Rochelle “The Competitor” found Intermediate School 318's chess team to be a boy's club. She set out beat the boys and her name now sits atop the list I.S. 318's best players. She is now determined to become the first African-American female master in the history of chess. [Photo courtesy]

“Brooklyn Castle” tells the stories of five students on the chess team at a below-the-poverty-line inner city junior high school that has won more national championships than any other in the country.

A free screening of “Brooklyn Castle” will be at 7 p.m., Thursday, July 25 at Star Hall. The free screening is made available through the Utah Film Circuit: Moab, an initiative of the Grand County Public Library and the Utah Film Center. The monthly screening series feature the best dramatic and documentary films from around the world.

Eighty-seven percent of the students on the Intermediate School 318’s chess team in Brooklyn, New York are from homes with incomes well below the federal poverty line, which is now just $22,000 for a family of four.

The film follows the challenges these kids face in their personal lives as well as on the chessboard, and is as much about the sting of their losses as it is about the anticipation of their victories. Ironically, the biggest obstacle thrust upon them arises not from other competitors but from recessionary budget cuts to all the extracurricular activities at their school. “Brooklyn Castle” shows how these kids’ dedication to chess magnifies their belief in what is possible for their lives.

“I dare you not to be moved by this incredibly inspiring documentary about a group of kids living near the poverty line in Brooklyn, New York,” said Sallie Hodges of the Utah Film Center: Moab. “Instead of sports, their savior is playing chess.”

Justus is a sixth grader who possesses a natural gift for chess. At only 11 years old, he has been selected to join the United States Chess Federation’s esteemed All-American team — one of the highest national honors attainable by a young chess player.

Rochelle is an eighth grader that found the chess club to be a boy’s club. She was driven to prove that she could not only be a formidable opponent against her male peers, but to outdo them as well. After three years of being on the team, her name is atop the school’s list of best players. She is now determined to become the first African-American female master in the history of chess. Intermediate School 318 in Brooklyn, New York is a testament to the transformational powers of chess and quality afterschool programming. The school’s chess program began as a loose gathering of chess enthusiasts – the “Chess Nuts,” as they called themselves – in the early ‘90s.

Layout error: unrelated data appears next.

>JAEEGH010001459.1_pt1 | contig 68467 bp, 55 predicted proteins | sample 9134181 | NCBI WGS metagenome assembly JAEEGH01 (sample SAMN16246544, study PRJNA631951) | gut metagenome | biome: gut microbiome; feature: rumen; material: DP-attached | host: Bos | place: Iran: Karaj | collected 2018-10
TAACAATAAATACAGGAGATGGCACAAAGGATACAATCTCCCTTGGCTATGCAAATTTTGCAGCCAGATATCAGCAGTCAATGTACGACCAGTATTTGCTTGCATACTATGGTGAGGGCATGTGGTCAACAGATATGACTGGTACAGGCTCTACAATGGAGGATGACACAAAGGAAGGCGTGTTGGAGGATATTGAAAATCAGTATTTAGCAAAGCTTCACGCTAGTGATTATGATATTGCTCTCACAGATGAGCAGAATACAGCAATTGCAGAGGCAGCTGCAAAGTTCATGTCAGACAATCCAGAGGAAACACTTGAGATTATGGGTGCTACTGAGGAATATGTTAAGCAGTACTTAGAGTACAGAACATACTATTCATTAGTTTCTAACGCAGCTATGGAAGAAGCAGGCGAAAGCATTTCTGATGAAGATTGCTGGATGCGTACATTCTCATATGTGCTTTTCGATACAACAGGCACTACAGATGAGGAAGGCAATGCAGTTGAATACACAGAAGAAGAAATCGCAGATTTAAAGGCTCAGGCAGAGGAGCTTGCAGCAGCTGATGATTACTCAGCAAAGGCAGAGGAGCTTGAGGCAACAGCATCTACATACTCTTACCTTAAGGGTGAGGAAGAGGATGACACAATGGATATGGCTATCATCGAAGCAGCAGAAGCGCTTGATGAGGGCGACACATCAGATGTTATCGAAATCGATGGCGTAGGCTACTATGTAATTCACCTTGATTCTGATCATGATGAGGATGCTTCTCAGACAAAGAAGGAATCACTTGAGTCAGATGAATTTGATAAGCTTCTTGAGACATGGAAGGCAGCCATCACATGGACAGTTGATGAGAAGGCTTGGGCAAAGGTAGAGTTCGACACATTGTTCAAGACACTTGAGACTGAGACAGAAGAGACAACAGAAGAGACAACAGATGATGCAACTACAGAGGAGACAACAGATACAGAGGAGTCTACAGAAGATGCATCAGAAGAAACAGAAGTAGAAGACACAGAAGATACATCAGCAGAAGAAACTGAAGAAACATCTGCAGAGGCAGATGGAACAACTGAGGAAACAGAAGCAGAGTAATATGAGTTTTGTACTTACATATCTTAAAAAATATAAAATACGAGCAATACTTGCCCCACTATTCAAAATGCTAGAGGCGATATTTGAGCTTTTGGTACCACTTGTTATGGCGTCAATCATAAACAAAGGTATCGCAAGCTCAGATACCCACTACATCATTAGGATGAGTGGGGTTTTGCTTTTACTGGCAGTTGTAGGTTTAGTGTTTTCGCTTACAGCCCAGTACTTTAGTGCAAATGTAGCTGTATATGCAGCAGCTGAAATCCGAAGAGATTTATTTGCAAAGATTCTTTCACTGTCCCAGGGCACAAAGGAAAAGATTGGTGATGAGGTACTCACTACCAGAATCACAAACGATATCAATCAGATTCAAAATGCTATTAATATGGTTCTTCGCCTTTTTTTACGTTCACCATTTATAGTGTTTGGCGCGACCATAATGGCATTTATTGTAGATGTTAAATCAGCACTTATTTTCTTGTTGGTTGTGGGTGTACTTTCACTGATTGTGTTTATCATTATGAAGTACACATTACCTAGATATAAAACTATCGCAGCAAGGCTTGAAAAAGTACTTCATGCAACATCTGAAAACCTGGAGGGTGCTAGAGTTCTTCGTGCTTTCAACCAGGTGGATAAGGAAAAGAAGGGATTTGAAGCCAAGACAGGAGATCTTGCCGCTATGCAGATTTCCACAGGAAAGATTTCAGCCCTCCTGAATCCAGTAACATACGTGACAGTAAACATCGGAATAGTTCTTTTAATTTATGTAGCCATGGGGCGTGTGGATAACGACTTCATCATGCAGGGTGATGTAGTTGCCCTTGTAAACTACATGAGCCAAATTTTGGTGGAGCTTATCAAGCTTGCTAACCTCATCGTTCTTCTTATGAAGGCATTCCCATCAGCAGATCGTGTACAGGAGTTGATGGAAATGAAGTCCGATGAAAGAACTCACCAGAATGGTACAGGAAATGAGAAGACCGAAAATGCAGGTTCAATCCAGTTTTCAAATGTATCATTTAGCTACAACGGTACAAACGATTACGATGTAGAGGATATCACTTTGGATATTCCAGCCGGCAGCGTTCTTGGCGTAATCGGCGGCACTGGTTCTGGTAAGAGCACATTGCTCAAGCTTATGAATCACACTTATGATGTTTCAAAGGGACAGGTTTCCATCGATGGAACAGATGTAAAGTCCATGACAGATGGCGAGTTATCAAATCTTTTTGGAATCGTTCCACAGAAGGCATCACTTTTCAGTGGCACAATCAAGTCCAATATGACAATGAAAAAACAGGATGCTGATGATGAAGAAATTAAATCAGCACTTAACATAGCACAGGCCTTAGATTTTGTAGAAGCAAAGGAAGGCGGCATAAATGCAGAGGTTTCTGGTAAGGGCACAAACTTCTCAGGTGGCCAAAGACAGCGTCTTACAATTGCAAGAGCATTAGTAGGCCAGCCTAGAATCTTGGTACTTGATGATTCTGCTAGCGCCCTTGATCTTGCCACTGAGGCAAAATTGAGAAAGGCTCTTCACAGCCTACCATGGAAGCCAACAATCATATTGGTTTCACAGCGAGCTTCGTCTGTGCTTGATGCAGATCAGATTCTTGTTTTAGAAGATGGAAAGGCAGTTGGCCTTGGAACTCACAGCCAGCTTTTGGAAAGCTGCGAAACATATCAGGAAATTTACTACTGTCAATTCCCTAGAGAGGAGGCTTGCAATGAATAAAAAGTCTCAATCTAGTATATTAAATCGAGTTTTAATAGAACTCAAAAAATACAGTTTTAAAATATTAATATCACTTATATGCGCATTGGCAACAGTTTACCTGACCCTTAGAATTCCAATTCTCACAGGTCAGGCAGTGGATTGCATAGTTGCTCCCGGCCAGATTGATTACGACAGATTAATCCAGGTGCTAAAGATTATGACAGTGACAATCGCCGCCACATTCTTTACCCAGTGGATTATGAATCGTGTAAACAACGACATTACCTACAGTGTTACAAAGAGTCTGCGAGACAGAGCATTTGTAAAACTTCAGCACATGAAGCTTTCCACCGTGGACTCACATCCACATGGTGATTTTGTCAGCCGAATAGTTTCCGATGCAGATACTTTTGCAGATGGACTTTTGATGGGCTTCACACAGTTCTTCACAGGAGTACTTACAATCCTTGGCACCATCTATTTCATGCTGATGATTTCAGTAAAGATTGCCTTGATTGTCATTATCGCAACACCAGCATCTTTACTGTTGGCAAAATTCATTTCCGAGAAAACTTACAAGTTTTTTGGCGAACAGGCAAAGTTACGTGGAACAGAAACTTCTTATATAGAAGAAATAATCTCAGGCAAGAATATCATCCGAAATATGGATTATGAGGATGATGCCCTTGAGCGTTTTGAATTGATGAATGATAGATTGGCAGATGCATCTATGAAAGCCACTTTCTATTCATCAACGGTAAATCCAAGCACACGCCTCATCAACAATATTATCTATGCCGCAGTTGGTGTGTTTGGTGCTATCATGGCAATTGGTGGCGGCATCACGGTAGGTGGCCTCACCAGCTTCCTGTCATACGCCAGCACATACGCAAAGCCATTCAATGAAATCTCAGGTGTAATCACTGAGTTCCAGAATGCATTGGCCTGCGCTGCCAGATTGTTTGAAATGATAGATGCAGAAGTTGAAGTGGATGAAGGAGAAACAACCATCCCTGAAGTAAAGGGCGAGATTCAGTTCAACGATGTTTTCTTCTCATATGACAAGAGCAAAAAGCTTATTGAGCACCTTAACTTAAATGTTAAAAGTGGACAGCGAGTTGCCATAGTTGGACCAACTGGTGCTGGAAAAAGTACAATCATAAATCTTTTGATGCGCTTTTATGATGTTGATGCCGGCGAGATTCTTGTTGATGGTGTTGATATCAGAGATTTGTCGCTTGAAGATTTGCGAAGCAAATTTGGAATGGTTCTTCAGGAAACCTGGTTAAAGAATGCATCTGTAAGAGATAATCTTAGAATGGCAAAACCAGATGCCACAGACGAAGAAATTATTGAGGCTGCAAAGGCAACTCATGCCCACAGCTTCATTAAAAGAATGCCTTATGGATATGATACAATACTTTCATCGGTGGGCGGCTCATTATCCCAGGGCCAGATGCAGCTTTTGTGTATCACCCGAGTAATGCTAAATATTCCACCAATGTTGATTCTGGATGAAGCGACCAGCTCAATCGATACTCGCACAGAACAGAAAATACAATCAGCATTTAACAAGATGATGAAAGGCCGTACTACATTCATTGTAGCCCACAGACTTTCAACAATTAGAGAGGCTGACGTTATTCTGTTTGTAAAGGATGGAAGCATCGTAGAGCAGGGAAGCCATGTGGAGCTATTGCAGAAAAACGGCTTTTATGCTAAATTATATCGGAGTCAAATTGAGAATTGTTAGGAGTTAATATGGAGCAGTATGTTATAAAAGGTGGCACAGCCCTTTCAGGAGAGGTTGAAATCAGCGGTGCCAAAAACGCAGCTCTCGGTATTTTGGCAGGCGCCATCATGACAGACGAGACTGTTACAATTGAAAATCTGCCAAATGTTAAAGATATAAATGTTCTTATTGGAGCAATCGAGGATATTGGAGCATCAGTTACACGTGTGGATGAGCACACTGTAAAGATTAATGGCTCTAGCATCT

Elizabeth Vicary, then working for nonprofit Chess-in-the-Schools, arrived at I.S. 318 in 1999 to coach a team of just 10 kids who’d never before competed in a tournament. By the end of her first year, the school had a National title and a reason to be excited about chess. The program expanded exponentially over the following years.

Today I.S. 318 boasts a team of nearly 100 students and a display case showcasing several chess trophies. The school now holds more National chess titles than any other junior high school in the country; and offers 45 afterschool programs in subjects as diverse as robotics, botany and tennis.

It is one of New York City’s most successful schools.

“The Grand County Public Library and the Utah Film Circuit: Moab are pleased to present this uplifting, heartwarming documentary,” said Jessie Magleby of the Grand County Public Library. “Watching these kids triumph despite enormous challenges and disadvantages will undoubtedly inspire and encourage students, teachers, parents, really anyone with a heart, whether or not chess is their thing.”